2021 Acura TLX in flashy makeover
A couple of ’21 Acuras have shown up, back-to-back, at my doorstep, one with a splash of flash and enough improvement to merit a second look; the other is a holdover from established strong qualifications.
The star entry is the redesigned Acura TLX four-door sport sedan, which is lower and wider, and much sleeker from its new upright grille to its carbon fiber spoiler at the rear. The TLX’s wheelbase has been extended by almost 4 inches.
Preceding the TLX for reviewing was the RDX compact crossover, Acura’s best seller.
Acura, based in Japan, is the luxury division for Honda. It has never been big in sales numbers, leaving that to the Honda side of the ledger. Honda sells 10 times more cars and crossovers than does Acura.
The ’21 TLX was equipped with SH-AWD (super-handling all-wheel drive), which makes it particularly suitable for year-round driving in our state.
A turbocharged, 2.0-liter, 4-cylinder engine, borrowed from the RDX, develops 272 horsepower and
280 lb.-ft. of torque; it’s mated to a 10-speed automatic transmission. Strong control of the throttle and use of sport setting from the Dynamic Mode dial turns the mild-mannered sedan into a crisp responder. With a nod to higher performance for the TLX, Acura plans to soon resurrect the Type S package built around a 355-hp, 3.0-liter V-6.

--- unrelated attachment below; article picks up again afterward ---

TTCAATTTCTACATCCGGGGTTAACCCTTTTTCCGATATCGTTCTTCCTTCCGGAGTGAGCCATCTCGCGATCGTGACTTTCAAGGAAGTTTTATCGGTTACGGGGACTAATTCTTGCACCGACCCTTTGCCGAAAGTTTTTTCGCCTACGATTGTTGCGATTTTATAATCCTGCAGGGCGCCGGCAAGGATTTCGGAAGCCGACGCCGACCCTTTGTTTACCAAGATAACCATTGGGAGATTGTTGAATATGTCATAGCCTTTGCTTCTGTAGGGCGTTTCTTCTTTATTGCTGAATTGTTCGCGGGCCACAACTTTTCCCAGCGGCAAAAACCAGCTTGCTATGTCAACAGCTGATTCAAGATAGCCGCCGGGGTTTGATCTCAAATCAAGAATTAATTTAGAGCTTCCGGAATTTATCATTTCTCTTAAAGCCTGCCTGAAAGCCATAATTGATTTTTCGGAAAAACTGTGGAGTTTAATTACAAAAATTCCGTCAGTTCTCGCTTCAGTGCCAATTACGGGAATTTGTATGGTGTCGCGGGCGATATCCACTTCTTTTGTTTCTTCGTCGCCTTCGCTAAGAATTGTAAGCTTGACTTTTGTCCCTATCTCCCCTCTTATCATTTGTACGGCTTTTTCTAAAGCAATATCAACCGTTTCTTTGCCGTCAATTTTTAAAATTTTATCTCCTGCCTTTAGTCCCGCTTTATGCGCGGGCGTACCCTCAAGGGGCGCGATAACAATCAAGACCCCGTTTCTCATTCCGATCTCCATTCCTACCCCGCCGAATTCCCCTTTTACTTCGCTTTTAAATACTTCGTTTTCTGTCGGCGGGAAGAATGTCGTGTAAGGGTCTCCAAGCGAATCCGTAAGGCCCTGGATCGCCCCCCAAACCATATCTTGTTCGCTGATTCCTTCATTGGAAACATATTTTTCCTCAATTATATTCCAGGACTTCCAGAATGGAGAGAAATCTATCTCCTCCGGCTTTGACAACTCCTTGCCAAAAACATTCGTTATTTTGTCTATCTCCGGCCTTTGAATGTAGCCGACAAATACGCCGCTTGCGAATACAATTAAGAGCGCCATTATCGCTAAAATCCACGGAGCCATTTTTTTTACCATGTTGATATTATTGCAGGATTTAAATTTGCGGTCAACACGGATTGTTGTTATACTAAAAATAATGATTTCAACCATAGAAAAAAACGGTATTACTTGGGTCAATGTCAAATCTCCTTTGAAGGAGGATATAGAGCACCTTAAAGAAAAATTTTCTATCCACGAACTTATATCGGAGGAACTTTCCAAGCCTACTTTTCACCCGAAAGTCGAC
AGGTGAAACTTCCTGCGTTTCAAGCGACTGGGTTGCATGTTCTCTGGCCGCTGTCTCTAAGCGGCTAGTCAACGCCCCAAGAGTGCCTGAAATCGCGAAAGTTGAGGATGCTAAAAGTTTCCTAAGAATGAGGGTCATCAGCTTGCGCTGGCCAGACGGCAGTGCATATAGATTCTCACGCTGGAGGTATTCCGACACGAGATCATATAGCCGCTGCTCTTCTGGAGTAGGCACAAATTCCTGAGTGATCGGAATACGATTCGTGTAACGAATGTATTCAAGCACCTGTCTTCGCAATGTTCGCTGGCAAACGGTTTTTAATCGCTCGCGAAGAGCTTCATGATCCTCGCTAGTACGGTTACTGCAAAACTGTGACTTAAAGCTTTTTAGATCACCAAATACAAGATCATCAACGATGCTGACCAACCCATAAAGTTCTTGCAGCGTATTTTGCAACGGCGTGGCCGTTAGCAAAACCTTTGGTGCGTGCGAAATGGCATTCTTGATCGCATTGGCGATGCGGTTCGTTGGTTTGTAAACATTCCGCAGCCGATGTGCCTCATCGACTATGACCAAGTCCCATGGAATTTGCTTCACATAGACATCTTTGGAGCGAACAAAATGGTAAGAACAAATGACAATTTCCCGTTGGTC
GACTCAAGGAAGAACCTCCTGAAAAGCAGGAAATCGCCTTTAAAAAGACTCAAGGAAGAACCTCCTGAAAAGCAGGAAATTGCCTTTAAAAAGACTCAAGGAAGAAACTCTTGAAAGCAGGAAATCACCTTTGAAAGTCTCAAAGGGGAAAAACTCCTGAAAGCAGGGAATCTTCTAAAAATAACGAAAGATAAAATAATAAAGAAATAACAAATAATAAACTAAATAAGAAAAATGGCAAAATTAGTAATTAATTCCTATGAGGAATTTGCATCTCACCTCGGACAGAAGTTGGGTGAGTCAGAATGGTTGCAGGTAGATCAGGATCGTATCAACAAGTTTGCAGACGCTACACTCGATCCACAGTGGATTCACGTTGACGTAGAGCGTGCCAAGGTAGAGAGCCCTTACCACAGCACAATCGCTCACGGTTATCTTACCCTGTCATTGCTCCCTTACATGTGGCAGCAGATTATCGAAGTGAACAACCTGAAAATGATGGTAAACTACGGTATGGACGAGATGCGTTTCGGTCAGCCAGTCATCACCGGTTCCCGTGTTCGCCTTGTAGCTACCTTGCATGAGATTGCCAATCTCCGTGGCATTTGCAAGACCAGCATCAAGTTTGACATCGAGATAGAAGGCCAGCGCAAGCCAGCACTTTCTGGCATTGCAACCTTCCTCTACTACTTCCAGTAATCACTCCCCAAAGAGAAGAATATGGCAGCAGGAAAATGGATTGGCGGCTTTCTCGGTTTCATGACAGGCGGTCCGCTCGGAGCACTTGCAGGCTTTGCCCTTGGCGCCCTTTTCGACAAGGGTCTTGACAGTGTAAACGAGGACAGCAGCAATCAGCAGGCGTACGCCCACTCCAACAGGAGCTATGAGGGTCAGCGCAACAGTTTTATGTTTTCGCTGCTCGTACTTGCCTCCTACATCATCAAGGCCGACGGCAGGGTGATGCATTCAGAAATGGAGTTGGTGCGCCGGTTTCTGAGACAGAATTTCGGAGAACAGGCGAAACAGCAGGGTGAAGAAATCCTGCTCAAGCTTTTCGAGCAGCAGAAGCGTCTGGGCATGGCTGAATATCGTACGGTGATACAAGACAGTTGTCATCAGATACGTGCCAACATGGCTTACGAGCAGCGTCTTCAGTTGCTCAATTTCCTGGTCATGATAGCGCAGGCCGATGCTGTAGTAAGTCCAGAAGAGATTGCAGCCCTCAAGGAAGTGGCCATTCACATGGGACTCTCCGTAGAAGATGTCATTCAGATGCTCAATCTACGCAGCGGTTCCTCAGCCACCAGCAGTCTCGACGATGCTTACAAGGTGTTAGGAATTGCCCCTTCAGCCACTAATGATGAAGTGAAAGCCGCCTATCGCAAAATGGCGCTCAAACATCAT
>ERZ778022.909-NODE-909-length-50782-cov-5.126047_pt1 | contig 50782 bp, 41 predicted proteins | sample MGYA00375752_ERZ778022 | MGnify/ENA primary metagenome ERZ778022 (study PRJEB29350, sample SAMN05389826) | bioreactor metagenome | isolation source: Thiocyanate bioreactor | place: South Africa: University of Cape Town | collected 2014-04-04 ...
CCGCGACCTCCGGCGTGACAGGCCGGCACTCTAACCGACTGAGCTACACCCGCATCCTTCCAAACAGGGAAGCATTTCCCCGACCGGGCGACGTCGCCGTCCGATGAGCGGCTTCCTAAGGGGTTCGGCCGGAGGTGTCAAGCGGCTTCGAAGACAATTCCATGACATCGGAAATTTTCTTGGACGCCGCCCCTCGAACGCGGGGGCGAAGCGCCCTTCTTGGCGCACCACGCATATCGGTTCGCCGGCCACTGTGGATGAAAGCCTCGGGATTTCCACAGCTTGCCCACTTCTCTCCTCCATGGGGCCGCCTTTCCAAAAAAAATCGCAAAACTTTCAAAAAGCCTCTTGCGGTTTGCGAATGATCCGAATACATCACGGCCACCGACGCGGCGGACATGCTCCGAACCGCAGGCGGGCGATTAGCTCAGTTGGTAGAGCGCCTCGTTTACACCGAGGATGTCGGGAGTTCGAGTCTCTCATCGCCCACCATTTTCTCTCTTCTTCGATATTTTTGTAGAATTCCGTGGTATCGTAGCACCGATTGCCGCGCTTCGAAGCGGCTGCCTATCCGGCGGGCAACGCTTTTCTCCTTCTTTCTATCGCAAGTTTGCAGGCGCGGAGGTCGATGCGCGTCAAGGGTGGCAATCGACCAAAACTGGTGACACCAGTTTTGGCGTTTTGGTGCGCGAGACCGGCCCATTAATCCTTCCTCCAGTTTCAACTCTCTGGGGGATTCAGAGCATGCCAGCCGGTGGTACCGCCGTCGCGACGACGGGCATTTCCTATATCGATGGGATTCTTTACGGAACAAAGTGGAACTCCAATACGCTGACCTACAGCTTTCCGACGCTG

The automatic transmission is controlled by a somewhat awkward push-button-type shifter – a push, a pull, a tap. EPA fuel estimate for the TLX is 21/29 miles per gallon; my overall average was 25.2.
Acura’s new platform replaces struts with control-arm front suspension, stiffening torsional rigidity and improving handling.
LED lighting and seat cushion inserts are upgrades to a pleasant interior, highlighted also by surround sound audio. Regarding its infotainment advancements, we finally gave up on a request of navigation for Fowler street in a drive to Longmont. It misread all attempts at correct address. Rear seating is tight.
The A-Spec trim, including adaptive cruise, automatic emergency braking, lane-keeping assist and CarPlay/Android Auto integration, carried sticker of $47,275.
The 2021 Acura RDX SUV crossover was equipped with same 2.0-liter turbo, 10-speed automatic, SH-AWD system as was the TLX.
The RDX is built in East Liberty, Ohio, and the TLX in Marysville, Ohio, 15 miles apart.
Like the TLX, RDX’s trim level was dressed up with leather-trimmed sport seats with Ultrasuede inserts. Sticker price on the RDX was $47,625.
The RDX is Acura’s top seller; TLX is third-best, behind the MDX crossover.
Like other makers, Acura sales are depressed after nine months this year, due to the shutdowns for the Covid-19. Though Acura sales are down 15 percent for the year thus far, the RDX and TLX helped it to a slight increase in the just-concluded third quarter.